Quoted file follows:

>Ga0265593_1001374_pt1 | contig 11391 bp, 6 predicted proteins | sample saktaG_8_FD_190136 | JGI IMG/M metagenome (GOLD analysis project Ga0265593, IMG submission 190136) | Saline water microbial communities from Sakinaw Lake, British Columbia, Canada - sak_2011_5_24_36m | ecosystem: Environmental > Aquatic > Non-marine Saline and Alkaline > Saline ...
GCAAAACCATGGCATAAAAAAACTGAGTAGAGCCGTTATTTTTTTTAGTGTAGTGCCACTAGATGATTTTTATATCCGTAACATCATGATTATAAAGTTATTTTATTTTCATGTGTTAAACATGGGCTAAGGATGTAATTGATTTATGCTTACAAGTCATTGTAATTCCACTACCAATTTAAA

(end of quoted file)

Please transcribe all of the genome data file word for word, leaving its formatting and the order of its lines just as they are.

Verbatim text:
>Ga0265593_1001374_pt1 | contig 11391 bp, 6 predicted proteins | sample saktaG_8_FD_190136 | JGI IMG/M metagenome (GOLD analysis project Ga0265593, IMG submission 190136) | Saline water microbial communities from Sakinaw Lake, British Columbia, Canada - sak_2011_5_24_36m | ecosystem: Environmental > Aquatic > Non-marine Saline and Alkaline > Saline ...
GCAAAACCATGGCATAAAAAAACTGAGTAGAGCCGTTATTTTTTTTAGTGTAGTGCCACTAGATGATTTTTATATCCGTAACATCATGATTATAAAGTTATTTTATTTTCATGTGTTAAACATGGGCTAAGGATGTAATTGATTTATGCTTACAAGTCATTGTAATTCCACTACCAATTTAAA